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UN Security Council Demands Military in Myanmar End Violence Immediately



UN Security Council Demands Military in Myanmar End Violence Immediately

On Wednesday, the UN Security Council passed its first resolution on Myanmar, calling for an immediate end to violence and urged its military rulers to release all “arbitrarily detained” prisoners, including former leader Aung San Suu Kyi.

The resolution reaffirmed the 15-member council’s call for the country to uphold democratic institutions and human rights. The council voted 12-0, with China, Russia, and India abstaining.

According to the United Kingdom, which drafted the resolution, it is the first adopted by the United Nations’ most powerful body since the country formerly known as Burma joined the UN in 1948.

Before Wednesday’s vote, UN spokesman Stephane Dujarric stated that Secretary-General Antonio Guterres is “extremely concerned” about Myanmar’s deteriorating humanitarian situation and human rights.

“Any opportunity for the Security Council to speak with one strong, united voice on any issue, particularly Myanmar,” Dujarric said.

Myanmar had been under strict military rule for five decades, leading to international isolation and sanctions. As the generals’ grip loosened, culminating in Suu Kyi’s election to the presidency in 2015, the international community responded by lifting most sanctions and pouring money into the country.

Civil War in Myanmar

That came to an end with the military’s coup on February 1, 2021, following the November 2020 elections, which Suu Kyi’s National League for Democracy party won overwhelmingly and the military called fraudulent.

The takeover was met with widespread public opposition, which has since escalated into armed resistance that some United Nations experts have labeled civil war.

According to the Assistance Association for Political Prisoners, a rights monitoring organization, over 16,000 people have been detained in Myanmar on political charges since the army took over. More than 13,000 of those arrested were still being held. According to the association, at least 2,465 civilians have been killed since the takeover in 2021, though the figure is likely much higher.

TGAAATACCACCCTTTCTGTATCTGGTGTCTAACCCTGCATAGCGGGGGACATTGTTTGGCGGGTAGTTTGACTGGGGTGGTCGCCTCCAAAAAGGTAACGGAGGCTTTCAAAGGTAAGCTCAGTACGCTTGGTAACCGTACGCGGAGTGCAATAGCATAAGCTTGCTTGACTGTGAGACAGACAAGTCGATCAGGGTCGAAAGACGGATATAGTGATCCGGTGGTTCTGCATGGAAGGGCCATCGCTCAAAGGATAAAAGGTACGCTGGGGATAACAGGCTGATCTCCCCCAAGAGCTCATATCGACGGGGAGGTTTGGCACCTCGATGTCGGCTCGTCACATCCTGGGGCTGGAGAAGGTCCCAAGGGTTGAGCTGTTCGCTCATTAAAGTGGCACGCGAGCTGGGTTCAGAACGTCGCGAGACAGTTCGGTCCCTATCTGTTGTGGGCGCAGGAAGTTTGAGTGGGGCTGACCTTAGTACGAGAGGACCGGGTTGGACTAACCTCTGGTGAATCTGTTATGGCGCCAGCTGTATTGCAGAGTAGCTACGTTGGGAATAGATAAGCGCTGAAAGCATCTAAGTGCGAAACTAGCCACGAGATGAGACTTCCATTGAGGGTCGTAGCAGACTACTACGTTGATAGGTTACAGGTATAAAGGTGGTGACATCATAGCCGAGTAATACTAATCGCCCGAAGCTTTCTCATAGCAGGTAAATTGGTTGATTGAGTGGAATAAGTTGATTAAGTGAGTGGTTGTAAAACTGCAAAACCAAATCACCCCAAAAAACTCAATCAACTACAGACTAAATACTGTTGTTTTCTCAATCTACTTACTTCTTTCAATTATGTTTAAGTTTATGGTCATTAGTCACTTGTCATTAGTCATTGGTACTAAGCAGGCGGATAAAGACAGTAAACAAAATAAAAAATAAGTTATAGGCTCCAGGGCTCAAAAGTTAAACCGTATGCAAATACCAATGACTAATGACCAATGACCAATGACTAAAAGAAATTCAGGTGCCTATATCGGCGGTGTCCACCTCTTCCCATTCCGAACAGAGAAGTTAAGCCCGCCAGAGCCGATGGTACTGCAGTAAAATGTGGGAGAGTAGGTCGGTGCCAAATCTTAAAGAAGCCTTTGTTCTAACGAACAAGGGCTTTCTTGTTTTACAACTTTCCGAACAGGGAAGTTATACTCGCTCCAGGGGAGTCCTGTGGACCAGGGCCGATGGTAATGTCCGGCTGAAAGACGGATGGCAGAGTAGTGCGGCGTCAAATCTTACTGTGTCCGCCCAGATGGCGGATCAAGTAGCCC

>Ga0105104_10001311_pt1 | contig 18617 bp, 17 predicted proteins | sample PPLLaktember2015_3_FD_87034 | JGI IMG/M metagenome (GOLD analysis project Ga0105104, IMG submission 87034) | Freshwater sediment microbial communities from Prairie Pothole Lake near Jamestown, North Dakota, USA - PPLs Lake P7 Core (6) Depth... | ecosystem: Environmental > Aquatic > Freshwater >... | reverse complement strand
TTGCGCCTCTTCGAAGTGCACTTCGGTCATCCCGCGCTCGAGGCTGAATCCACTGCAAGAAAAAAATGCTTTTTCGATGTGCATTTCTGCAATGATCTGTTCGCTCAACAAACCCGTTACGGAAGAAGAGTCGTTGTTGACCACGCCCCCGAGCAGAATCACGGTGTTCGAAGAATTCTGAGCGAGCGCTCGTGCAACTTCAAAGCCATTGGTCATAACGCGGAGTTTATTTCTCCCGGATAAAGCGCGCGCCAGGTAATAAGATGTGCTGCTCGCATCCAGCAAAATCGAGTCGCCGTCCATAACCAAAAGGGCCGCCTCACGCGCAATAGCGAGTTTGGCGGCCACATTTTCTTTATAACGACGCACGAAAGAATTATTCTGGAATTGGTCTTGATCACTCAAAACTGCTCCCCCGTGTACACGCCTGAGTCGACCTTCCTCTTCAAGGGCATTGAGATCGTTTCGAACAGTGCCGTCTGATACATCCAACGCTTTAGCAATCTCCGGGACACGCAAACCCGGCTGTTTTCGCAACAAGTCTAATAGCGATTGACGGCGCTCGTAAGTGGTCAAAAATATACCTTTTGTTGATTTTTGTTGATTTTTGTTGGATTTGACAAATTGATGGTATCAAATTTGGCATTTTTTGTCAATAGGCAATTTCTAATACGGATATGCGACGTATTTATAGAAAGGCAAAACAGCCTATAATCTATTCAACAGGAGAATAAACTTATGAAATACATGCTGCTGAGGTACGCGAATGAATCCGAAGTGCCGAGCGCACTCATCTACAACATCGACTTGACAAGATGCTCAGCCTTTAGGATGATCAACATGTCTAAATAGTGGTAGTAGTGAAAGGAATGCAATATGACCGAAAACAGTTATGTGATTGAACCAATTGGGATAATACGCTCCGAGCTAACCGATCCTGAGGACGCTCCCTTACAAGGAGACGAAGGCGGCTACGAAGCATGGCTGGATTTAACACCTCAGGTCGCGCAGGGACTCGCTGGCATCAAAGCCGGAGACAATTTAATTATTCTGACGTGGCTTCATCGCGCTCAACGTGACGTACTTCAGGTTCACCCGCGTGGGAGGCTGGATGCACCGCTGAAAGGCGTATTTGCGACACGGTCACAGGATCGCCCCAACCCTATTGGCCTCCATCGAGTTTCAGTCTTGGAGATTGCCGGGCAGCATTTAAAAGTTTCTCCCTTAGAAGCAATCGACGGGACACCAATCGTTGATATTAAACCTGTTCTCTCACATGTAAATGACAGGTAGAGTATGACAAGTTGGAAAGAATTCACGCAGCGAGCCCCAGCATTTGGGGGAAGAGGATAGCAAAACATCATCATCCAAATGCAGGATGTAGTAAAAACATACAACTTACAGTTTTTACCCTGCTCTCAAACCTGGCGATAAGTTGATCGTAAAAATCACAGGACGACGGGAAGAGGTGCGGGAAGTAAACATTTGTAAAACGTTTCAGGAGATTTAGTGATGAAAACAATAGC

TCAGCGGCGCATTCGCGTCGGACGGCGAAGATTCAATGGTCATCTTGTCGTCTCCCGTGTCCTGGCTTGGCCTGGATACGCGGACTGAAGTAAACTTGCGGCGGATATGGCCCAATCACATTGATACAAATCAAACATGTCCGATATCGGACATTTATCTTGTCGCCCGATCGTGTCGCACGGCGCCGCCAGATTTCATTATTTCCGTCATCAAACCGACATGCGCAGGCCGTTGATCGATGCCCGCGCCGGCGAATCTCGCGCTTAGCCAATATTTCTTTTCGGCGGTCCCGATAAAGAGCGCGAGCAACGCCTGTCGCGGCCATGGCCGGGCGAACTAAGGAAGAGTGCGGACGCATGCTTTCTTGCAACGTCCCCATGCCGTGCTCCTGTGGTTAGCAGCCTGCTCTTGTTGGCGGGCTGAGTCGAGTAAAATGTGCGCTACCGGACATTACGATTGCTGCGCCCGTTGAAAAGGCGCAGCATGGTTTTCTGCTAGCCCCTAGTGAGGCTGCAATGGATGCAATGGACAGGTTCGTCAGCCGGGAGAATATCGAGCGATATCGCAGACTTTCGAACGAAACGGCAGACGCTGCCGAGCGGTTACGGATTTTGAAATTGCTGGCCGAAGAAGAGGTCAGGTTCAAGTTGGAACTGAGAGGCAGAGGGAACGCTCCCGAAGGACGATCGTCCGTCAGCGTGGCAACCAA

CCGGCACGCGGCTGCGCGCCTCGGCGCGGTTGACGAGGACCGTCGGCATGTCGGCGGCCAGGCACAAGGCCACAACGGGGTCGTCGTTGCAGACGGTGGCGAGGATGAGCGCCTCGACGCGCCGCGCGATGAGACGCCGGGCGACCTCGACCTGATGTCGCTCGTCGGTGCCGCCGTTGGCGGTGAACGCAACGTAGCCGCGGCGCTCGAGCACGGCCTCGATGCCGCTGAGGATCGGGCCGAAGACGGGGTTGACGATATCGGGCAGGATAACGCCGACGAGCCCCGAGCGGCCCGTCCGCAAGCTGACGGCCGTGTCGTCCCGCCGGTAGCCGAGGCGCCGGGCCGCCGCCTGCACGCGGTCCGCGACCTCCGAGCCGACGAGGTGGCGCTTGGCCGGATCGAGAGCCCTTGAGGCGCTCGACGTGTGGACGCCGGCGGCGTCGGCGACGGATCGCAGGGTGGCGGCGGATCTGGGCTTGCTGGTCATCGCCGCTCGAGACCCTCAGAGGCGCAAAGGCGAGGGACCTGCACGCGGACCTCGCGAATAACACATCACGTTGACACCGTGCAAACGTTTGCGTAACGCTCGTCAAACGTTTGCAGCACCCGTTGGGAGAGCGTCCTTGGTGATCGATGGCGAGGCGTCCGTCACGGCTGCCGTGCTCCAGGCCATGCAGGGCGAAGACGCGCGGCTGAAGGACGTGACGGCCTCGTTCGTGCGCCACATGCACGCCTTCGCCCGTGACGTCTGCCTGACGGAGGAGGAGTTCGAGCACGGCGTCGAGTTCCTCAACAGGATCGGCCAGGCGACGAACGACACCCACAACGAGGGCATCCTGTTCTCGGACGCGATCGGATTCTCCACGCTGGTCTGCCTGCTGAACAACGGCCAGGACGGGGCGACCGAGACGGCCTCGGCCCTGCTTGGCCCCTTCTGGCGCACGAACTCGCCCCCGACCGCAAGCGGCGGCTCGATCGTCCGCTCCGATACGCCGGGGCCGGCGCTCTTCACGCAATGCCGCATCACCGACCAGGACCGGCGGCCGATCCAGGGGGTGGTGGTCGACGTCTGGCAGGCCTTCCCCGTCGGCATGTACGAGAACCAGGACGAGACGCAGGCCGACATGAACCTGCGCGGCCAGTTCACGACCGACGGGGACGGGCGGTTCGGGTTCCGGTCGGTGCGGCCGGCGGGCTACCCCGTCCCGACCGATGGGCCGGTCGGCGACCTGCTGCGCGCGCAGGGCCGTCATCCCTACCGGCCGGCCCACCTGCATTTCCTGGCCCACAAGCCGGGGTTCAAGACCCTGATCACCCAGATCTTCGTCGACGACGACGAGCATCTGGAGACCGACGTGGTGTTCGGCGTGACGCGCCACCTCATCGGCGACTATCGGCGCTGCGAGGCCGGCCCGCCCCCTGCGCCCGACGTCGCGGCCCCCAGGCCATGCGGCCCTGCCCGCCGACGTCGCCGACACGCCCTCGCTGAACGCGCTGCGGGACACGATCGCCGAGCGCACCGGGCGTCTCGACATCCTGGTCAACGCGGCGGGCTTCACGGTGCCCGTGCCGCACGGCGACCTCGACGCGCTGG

Much of the international community, including Myanmar’s peers in the Association of Southeast Asian Nations, has expressed dissatisfaction with the generals’ stance on reform. Myanmar’s rulers agreed to a five-point ASEAN plan to restore peace and stability in the country in April 2021, but the military has made little effort to put the plan into action.

Aung San Suu Kyi locked away

The plan calls for an immediate cessation of violence, a dialogue between all parties involved, mediation of the dialogue process by an ASEAN special envoy, the provision of humanitarian aid through ASEAN channels, and a visit to Myanmar by the association’s special envoy to meet with all parties involved.

Both the current United Nations Special Envoy Noeleen Heyzer and the ASEAN Special Envoy Prak Sokhonn, a Cambodian minister, have visited Myanmar, but neither has been allowed to meet with Suu Kyi.

The draft resolution “acknowledges ASEAN’s central role in assisting in the peaceful resolution of the Myanmar crisis” and urges the international community to support ASEAN’s efforts, including the implementation of the five-point consensus.

The draft calls for “concrete and immediate actions” to “effectively and fully” implement the plan, citing the Myanmar military’s commitment to ASEAN leaders in April 2021 to support the five-point consensus.

It calls on all parties in Myanmar to collaborate with UN and ASEAN envoys to begin a dialogue aimed at peacefully resolving the country’s crisis.

The resolution also expresses “deep concern” about the military-imposed state of emergency, the arrests of Suu Kyi and former President Win Myint, who should be released immediately, and the “increasingly large number of internally displaced persons and dramatic increase in humanitarian need.” It reiterates the council’s condemnation of the activists’ execution in July.

The resolution emphasizes the importance of “a peaceful, genuine, and inclusive process to de-escalate violence and reach a long-term political solution.”

It also emphasizes the importance of addressing the crisis in Rakhine state and creating conditions for the return of ethnic minority Rohingya Muslims, the majority of whom were driven out by the Buddhist-majority country’s military crackdown in August 2018. 700,000 people are still living as refugees in neighboring Bangladesh, while others are still displaced in Myanmar.

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